If it seems like every few years the recommendations for eating eggs changes, that’s because it does. The issue is that egg yolks are a rich source of dietary cholesterol, but do not contain saturated fats which co-exist in most other sources of cholesterol like red meats. Cholesterol is an important structural component in all animal cells but having too much in our blood is associated with increased risk of heart disease. What has been challenging for scientists to figure out is the relationship between the cholesterol we eat and our blood cholesterol. It has been well established at this point that eating more saturated fat can increase blood levels of unhealthy cholesterol and lead to heart disease, but the understanding of dietary cholesterol on its own is still murky.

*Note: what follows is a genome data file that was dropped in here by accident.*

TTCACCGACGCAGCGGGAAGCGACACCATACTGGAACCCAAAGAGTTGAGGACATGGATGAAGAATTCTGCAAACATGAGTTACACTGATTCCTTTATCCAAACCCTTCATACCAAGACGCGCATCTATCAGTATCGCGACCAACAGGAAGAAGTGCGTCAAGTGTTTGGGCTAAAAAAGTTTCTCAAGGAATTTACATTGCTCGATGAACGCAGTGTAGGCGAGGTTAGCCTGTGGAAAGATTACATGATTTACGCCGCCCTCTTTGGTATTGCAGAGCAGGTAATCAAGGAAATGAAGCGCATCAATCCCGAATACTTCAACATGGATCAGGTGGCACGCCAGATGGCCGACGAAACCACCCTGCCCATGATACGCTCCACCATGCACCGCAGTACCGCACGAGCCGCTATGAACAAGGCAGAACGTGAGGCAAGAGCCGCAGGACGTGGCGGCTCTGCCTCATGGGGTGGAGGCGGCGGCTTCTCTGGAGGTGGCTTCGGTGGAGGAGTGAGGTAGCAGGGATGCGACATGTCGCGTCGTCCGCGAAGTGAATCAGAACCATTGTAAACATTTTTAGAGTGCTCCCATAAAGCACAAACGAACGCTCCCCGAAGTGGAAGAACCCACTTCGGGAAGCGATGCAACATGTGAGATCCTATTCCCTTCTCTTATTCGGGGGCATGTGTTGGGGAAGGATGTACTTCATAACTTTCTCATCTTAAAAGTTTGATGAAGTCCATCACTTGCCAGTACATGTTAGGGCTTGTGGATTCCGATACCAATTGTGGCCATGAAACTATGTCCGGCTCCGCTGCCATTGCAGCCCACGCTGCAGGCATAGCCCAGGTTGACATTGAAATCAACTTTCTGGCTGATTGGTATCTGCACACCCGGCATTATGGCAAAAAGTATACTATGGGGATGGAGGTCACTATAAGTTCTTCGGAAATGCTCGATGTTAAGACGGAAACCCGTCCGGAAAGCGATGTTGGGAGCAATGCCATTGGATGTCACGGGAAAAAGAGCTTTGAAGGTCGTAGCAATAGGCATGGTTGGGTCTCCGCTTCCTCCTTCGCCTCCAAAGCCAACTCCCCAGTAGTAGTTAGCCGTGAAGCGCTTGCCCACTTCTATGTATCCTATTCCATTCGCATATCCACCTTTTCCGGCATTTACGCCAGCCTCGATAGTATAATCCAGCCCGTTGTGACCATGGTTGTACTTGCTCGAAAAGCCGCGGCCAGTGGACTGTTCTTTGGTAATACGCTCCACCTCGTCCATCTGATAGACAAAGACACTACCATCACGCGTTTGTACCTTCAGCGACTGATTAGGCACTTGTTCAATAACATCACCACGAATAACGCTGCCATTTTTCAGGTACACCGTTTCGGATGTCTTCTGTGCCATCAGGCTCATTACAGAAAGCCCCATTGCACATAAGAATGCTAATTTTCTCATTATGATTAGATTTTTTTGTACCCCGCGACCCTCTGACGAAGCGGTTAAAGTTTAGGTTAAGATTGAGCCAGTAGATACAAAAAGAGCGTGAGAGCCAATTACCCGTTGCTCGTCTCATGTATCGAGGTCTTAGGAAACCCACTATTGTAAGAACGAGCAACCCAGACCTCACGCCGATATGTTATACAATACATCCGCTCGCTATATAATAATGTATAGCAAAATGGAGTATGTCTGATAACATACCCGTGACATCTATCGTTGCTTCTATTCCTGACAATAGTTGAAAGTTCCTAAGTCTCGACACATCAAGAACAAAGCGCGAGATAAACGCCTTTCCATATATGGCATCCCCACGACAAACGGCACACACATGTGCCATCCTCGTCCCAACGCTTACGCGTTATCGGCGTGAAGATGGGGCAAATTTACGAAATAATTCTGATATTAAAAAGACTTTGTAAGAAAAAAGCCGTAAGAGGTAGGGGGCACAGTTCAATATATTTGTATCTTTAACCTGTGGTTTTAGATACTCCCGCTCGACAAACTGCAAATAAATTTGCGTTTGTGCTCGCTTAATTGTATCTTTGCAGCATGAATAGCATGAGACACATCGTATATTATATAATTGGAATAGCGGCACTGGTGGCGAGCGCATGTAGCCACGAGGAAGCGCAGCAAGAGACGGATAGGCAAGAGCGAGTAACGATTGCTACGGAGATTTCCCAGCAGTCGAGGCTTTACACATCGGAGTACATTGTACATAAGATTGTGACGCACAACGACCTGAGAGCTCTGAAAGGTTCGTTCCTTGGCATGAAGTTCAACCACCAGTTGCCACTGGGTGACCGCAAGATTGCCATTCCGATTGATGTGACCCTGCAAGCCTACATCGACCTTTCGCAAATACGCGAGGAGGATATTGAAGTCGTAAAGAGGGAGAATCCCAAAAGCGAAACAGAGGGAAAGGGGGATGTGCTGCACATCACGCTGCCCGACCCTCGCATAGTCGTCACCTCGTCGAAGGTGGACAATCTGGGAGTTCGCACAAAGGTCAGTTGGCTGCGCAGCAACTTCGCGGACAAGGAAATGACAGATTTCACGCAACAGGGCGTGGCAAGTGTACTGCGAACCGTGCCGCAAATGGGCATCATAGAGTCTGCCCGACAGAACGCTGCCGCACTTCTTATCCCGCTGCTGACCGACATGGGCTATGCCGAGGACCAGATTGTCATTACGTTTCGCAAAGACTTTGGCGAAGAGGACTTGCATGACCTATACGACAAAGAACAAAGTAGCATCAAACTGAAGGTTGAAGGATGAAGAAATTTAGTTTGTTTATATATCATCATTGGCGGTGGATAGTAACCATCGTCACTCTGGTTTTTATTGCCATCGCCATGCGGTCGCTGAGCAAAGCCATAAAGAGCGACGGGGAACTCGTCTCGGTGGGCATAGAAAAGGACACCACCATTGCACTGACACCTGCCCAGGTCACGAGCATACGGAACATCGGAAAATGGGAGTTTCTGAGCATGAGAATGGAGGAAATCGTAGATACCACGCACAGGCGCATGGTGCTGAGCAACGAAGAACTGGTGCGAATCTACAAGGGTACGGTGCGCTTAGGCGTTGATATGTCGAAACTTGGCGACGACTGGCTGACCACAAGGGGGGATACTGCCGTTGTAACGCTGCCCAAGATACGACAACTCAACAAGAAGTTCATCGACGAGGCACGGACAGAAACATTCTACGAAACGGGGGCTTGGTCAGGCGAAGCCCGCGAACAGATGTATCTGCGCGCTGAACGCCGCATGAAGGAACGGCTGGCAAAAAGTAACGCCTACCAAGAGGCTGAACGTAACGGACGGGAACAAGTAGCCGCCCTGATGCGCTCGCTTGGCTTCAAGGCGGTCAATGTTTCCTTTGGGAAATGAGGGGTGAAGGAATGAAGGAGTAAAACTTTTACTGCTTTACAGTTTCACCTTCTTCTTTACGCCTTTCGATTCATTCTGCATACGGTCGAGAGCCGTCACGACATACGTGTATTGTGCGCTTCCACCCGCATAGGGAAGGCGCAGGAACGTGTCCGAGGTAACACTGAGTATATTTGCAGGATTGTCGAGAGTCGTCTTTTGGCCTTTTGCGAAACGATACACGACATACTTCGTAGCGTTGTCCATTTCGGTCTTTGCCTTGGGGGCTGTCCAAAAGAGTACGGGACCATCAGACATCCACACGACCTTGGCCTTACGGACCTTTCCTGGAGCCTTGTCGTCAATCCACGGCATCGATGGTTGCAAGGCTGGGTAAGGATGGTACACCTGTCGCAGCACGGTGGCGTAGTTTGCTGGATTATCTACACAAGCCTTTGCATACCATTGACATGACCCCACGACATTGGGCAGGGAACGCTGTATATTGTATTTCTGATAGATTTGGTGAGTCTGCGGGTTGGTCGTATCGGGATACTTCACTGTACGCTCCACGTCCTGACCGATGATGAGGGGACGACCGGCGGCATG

This time of year, as fresh greens dwindle to paltry proportions, and our northern Michigan season extension expiration looms, I start looking to my fall self to see what fabulous items I put aside via freezing or fermenting for the impending arctic stretch.
A truck with a bed of chicks and rabbits pulled into the back of the Holmquist Feedmill in the small town of Trenary, in the rural central Upper Peninsula. Connie from the Great Northern Poultry and Livestock Connection, directed the driver to back up into a ring of other vehicles with everything from fertilized peacock eggs to sheep.
Crème Brûlée is so much easier than you think! The hardest part was separating the eggs properly…and waiting for the custards to cool!
So you’ve invited everyone over for brunch on Sunday. What the heck are you going to make?